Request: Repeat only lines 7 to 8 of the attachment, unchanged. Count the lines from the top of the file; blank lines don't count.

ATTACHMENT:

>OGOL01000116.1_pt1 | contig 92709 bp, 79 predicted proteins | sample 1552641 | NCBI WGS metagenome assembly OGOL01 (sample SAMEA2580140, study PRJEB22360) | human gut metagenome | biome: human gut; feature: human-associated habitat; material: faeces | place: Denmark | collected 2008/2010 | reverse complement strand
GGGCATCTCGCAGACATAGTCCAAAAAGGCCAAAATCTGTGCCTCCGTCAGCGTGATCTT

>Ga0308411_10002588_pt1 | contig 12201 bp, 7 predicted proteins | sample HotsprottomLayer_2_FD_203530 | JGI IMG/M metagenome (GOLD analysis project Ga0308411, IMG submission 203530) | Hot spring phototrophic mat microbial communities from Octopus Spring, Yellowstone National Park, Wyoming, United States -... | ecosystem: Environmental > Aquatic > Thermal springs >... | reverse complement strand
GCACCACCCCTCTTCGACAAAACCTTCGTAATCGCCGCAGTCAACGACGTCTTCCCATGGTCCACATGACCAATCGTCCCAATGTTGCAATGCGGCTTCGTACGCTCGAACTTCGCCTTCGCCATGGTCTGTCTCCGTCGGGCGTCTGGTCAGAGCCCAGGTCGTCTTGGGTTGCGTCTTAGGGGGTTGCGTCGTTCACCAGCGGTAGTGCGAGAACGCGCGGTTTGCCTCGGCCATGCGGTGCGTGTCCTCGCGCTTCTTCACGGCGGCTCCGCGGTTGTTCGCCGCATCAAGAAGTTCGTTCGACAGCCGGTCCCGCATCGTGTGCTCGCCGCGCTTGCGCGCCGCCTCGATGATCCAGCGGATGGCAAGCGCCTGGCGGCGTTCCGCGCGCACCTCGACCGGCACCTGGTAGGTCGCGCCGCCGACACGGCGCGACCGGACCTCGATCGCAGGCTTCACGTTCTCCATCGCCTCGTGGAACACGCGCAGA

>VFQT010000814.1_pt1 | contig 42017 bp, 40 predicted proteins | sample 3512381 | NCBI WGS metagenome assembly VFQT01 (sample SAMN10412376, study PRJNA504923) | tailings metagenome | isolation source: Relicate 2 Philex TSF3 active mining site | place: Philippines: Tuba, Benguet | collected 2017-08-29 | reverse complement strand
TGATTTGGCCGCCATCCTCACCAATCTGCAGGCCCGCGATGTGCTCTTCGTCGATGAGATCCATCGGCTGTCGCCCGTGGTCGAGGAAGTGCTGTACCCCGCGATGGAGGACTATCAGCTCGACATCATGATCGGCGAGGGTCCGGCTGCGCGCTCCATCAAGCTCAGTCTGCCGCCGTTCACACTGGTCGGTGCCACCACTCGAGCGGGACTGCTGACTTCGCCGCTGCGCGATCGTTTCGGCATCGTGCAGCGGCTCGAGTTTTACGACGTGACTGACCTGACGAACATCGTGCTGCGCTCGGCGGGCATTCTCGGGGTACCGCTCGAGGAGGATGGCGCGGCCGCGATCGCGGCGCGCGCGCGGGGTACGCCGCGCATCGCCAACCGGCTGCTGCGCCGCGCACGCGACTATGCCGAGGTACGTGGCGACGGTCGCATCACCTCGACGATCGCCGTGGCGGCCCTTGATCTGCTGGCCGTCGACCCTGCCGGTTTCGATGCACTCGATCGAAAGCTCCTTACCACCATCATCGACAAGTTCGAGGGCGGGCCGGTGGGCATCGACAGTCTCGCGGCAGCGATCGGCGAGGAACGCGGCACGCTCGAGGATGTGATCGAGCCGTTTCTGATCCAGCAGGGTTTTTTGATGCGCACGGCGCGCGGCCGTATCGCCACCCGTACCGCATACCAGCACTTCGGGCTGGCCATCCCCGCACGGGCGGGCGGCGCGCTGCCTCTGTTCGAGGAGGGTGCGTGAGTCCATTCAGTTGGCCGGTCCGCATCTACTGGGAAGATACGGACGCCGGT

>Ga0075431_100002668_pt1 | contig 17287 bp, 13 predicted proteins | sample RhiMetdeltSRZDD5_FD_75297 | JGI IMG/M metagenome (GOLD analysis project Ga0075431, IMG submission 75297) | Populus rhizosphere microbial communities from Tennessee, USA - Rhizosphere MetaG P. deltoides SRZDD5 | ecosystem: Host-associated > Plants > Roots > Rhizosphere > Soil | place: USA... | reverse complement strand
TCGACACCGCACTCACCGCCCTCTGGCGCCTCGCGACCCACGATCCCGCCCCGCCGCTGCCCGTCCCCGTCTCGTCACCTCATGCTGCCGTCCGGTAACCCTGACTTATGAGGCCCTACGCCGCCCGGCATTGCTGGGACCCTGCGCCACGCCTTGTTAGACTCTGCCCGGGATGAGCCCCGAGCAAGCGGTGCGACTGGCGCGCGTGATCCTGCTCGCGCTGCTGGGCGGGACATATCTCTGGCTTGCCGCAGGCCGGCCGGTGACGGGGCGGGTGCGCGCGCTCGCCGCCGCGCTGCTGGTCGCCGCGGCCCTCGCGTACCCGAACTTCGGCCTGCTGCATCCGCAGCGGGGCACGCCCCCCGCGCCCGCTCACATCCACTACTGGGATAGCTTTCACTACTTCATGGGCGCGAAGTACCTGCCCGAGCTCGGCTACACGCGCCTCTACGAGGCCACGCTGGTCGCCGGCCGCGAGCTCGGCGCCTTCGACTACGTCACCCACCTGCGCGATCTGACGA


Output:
>Ga0075431_100002668_pt1 | contig 17287 bp, 13 predicted proteins | sample RhiMetdeltSRZDD5_FD_75297 | JGI IMG/M metagenome (GOLD analysis project Ga0075431, IMG submission 75297) | Populus rhizosphere microbial communities from Tennessee, USA - Rhizosphere MetaG P. deltoides SRZDD5 | ecosystem: Host-associated > Plants > Roots > Rhizosphere > Soil | place: USA... | reverse complement strand
TCGACACCGCACTCACCGCCCTCTGGCGCCTCGCGACCCACGATCCCGCCCCGCCGCTGCCCGTCCCCGTCTCGTCACCTCATGCTGCCGTCCGGTAACCCTGACTTATGAGGCCCTACGCCGCCCGGCATTGCTGGGACCCTGCGCCACGCCTTGTTAGACTCTGCCCGGGATGAGCCCCGAGCAAGCGGTGCGACTGGCGCGCGTGATCCTGCTCGCGCTGCTGGGCGGGACATATCTCTGGCTTGCCGCAGGCCGGCCGGTGACGGGGCGGGTGCGCGCGCTCGCCGCCGCGCTGCTGGTCGCCGCGGCCCTCGCGTACCCGAACTTCGGCCTGCTGCATCCGCAGCGGGGCACGCCCCCCGCGCCCGCTCACATCCACTACTGGGATAGCTTTCACTACTTCATGGGCGCGAAGTACCTGCCCGAGCTCGGCTACACGCGCCTCTACGAGGCCACGCTGGTCGCCGGCCGCGAGCTCGGCGCCTTCGACTACGTCACCCACCTGCGCGATCTGACGA